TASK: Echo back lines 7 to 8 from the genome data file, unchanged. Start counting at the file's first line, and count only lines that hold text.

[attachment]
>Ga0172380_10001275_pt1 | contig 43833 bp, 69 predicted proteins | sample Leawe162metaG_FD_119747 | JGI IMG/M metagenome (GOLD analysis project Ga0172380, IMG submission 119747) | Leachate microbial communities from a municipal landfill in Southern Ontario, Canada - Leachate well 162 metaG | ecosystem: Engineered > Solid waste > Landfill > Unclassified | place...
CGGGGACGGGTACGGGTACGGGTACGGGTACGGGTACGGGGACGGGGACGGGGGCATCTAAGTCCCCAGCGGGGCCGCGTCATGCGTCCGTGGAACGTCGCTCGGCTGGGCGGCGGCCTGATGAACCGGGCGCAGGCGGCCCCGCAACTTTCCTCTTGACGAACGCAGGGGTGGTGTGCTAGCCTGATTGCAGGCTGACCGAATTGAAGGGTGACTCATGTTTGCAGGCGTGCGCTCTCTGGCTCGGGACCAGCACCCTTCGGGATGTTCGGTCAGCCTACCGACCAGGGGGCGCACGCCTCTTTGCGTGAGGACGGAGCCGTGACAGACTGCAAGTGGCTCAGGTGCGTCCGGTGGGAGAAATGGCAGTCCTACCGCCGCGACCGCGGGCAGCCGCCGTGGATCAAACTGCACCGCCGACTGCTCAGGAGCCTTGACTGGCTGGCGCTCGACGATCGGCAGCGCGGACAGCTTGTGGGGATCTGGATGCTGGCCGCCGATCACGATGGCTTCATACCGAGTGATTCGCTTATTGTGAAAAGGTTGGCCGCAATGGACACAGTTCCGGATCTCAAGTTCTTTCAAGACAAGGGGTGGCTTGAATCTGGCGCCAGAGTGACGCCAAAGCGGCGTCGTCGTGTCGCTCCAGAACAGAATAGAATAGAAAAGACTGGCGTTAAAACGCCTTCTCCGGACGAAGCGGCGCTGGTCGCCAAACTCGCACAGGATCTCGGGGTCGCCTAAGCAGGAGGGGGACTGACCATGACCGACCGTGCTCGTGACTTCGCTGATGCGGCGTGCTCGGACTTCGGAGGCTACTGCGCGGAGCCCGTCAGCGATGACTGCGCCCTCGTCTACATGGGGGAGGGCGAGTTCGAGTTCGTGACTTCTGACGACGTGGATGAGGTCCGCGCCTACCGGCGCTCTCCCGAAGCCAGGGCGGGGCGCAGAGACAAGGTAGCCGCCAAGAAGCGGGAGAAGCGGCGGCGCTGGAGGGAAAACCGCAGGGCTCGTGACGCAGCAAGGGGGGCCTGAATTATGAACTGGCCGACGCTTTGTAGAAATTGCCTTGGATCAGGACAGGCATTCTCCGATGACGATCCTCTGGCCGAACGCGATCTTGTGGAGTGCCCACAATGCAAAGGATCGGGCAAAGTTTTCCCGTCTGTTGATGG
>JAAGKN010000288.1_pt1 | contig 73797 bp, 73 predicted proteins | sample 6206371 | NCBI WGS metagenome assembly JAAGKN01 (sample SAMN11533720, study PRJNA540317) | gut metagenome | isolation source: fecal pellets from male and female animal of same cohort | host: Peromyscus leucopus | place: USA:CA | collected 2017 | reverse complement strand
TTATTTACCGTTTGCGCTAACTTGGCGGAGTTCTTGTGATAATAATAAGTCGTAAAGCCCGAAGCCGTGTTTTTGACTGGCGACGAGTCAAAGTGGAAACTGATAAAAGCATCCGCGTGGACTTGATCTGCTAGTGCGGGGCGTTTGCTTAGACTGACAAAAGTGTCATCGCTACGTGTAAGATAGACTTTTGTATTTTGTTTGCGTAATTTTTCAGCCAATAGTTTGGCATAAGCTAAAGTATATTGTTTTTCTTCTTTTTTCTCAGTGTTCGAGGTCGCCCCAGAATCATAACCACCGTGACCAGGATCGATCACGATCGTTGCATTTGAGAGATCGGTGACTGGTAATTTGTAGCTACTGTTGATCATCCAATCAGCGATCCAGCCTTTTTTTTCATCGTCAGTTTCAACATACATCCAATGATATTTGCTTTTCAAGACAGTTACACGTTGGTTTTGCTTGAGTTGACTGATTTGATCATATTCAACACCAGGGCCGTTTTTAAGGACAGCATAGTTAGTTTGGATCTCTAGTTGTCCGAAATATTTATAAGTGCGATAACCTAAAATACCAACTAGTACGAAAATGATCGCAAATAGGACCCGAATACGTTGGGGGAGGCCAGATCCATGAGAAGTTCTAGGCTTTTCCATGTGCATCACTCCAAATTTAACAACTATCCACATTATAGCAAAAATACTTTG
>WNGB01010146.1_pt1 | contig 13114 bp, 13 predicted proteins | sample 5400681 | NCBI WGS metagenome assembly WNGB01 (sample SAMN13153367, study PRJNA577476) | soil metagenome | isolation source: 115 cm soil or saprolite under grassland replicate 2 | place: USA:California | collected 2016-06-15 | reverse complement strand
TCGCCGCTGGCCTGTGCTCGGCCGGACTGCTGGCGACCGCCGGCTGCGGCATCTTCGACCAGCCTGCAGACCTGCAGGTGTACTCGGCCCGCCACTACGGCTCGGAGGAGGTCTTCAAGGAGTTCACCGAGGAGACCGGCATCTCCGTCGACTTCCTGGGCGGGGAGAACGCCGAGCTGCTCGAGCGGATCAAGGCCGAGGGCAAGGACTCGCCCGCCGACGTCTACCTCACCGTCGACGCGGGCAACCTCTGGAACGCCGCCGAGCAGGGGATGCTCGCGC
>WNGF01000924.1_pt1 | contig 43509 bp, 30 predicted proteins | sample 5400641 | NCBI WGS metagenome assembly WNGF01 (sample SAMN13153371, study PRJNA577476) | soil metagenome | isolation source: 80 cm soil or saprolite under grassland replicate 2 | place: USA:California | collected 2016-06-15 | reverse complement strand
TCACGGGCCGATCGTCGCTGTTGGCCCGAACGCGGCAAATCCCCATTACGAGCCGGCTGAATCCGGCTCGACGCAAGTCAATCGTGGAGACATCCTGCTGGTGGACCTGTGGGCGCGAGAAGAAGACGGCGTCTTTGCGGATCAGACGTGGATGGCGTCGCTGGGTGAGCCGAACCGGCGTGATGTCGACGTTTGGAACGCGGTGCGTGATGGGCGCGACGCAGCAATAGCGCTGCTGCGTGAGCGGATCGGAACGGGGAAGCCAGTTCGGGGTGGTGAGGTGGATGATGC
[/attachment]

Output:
>WNGF01000924.1_pt1 | contig 43509 bp, 30 predicted proteins | sample 5400641 | NCBI WGS metagenome assembly WNGF01 (sample SAMN13153371, study PRJNA577476) | soil metagenome | isolation source: 80 cm soil or saprolite under grassland replicate 2 | place: USA:California | collected 2016-06-15 | reverse complement strand
TCACGGGCCGATCGTCGCTGTTGGCCCGAACGCGGCAAATCCCCATTACGAGCCGGCTGAATCCGGCTCGACGCAAGTCAATCGTGGAGACATCCTGCTGGTGGACCTGTGGGCGCGAGAAGAAGACGGCGTCTTTGCGGATCAGACGTGGATGGCGTCGCTGGGTGAGCCGAACCGGCGTGATGTCGACGTTTGGAACGCGGTGCGTGATGGGCGCGACGCAGCAATAGCGCTGCTGCGTGAGCGGATCGGAACGGGGAAGCCAGTTCGGGGTGGTGAGGTGGATGATGC